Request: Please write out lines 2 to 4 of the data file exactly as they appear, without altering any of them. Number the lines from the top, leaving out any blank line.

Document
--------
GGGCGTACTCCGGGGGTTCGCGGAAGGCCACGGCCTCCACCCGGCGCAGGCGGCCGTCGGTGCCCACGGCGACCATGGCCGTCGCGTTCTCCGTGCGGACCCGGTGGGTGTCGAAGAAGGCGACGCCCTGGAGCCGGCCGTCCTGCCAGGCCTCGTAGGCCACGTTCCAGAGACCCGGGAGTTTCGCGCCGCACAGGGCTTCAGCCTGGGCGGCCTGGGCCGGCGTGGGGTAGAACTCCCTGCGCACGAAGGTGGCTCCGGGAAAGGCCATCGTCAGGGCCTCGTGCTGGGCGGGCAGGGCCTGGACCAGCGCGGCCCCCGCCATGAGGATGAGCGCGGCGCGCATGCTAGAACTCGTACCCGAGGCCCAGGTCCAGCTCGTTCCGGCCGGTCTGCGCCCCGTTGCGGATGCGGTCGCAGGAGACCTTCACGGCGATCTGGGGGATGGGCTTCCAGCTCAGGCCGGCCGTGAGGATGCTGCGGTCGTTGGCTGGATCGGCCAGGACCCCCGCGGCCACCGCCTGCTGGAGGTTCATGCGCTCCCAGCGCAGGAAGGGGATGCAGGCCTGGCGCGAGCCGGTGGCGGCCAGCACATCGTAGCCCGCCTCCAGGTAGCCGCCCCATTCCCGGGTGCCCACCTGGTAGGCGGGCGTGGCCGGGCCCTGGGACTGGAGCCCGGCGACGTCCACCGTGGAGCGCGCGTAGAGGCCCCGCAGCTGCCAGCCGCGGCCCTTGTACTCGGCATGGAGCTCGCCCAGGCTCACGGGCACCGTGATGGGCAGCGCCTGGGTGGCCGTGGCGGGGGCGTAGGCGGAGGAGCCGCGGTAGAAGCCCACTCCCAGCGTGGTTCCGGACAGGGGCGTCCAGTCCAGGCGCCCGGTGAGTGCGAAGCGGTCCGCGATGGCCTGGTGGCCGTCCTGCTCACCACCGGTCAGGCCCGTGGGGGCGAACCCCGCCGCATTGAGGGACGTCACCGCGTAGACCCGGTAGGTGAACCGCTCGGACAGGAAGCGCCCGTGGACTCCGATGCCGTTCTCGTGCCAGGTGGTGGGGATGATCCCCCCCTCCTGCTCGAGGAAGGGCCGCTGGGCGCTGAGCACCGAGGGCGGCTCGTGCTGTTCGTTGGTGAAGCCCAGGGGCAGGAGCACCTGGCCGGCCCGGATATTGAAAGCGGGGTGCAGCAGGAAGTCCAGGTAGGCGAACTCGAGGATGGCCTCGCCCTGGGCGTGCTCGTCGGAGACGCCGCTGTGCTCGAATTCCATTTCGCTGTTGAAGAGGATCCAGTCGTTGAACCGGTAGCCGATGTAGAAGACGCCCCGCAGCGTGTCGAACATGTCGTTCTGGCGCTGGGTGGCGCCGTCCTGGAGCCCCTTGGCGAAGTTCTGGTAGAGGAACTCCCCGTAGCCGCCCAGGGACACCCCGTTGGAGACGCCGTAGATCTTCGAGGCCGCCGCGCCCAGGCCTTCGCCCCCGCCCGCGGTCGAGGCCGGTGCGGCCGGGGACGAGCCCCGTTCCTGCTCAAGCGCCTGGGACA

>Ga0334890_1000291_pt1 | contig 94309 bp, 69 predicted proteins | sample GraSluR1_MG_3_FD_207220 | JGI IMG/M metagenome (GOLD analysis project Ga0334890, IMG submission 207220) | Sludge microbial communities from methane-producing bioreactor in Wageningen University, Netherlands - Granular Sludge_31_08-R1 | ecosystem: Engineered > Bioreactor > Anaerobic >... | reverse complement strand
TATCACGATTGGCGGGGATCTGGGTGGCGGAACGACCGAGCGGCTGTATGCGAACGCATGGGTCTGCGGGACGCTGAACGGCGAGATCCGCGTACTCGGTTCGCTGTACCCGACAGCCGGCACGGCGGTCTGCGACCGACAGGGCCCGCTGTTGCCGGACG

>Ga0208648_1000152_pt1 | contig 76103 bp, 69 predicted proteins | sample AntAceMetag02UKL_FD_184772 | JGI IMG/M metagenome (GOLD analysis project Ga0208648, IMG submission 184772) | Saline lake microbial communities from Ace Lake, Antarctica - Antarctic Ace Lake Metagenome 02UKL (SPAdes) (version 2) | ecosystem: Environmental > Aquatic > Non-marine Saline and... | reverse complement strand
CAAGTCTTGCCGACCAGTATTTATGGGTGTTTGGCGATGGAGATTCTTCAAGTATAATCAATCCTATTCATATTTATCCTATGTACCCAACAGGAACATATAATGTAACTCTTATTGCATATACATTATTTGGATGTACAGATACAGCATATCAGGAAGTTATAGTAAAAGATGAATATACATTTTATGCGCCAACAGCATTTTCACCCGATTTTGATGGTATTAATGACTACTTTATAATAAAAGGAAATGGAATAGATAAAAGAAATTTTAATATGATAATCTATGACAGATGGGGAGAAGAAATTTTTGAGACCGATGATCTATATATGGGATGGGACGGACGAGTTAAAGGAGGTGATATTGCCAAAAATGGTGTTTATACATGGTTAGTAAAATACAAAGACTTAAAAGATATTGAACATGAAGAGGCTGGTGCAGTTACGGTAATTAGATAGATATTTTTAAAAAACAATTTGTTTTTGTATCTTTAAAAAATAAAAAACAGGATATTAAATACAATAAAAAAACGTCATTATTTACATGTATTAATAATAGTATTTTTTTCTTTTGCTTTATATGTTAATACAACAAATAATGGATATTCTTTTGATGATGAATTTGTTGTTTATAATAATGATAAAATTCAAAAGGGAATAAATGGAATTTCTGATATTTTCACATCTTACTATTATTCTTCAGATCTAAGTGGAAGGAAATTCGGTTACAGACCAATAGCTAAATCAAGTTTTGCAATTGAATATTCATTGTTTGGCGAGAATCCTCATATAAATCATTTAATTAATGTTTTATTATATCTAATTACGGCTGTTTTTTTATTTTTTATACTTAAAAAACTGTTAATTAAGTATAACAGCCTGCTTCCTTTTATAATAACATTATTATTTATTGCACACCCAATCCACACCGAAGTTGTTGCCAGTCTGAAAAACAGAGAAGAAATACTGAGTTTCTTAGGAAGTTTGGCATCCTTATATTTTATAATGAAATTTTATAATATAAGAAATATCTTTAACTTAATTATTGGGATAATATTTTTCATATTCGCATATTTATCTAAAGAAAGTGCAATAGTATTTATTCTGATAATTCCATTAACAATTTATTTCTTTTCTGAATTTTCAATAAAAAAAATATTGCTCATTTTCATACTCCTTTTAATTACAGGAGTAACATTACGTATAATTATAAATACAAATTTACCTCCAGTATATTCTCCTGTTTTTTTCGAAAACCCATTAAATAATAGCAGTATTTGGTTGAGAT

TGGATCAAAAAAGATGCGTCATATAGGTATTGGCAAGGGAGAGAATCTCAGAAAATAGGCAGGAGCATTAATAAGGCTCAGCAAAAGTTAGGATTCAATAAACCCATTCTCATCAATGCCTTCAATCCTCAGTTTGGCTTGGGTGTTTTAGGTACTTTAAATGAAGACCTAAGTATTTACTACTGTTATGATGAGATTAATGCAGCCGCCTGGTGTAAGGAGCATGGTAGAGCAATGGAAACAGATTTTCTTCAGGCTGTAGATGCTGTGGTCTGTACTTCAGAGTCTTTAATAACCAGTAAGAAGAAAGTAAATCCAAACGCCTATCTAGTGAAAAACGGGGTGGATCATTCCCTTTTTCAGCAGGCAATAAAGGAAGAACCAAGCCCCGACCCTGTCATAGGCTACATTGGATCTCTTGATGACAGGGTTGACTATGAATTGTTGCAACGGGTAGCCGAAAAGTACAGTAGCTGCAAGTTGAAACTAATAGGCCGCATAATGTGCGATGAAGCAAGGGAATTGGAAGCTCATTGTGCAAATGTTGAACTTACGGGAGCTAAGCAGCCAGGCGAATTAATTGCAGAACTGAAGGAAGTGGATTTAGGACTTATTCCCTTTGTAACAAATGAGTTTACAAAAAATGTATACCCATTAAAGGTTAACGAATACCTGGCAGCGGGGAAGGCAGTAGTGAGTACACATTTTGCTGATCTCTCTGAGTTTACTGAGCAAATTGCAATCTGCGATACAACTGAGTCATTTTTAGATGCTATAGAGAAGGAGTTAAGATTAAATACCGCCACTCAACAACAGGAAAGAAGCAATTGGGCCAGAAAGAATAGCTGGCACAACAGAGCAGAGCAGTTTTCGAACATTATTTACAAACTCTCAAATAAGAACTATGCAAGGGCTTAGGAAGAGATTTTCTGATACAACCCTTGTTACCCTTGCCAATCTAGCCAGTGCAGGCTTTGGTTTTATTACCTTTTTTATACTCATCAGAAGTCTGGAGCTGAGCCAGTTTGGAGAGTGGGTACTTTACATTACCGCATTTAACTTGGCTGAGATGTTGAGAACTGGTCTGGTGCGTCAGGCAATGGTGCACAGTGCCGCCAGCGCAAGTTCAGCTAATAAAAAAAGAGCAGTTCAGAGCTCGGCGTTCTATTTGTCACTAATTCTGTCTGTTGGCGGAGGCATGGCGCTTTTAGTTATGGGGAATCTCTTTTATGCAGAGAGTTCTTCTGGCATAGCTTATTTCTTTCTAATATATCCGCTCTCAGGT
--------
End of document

>Ga0334890_1000291_pt1 | contig 94309 bp, 69 predicted proteins | sample GraSluR1_MG_3_FD_207220 | JGI IMG/M metagenome (GOLD analysis project Ga0334890, IMG submission 207220) | Sludge microbial communities from methane-producing bioreactor in Wageningen University, Netherlands - Granular Sludge_31_08-R1 | ecosystem: Engineered > Bioreactor > Anaerobic >... | reverse complement strand
TATCACGATTGGCGGGGATCTGGGTGGCGGAACGACCGAGCGGCTGTATGCGAACGCATGGGTCTGCGGGACGCTGAACGGCGAGATCCGCGTACTCGGTTCGCTGTACCCGACAGCCGGCACGGCGGTCTGCGACCGACAGGGCCCGCTGTTGCCGGACG

>Ga0208648_1000152_pt1 | contig 76103 bp, 69 predicted proteins | sample AntAceMetag02UKL_FD_184772 | JGI IMG/M metagenome (GOLD analysis project Ga0208648, IMG submission 184772) | Saline lake microbial communities from Ace Lake, Antarctica - Antarctic Ace Lake Metagenome 02UKL (SPAdes) (version 2) | ecosystem: Environmental > Aquatic > Non-marine Saline and... | reverse complement strand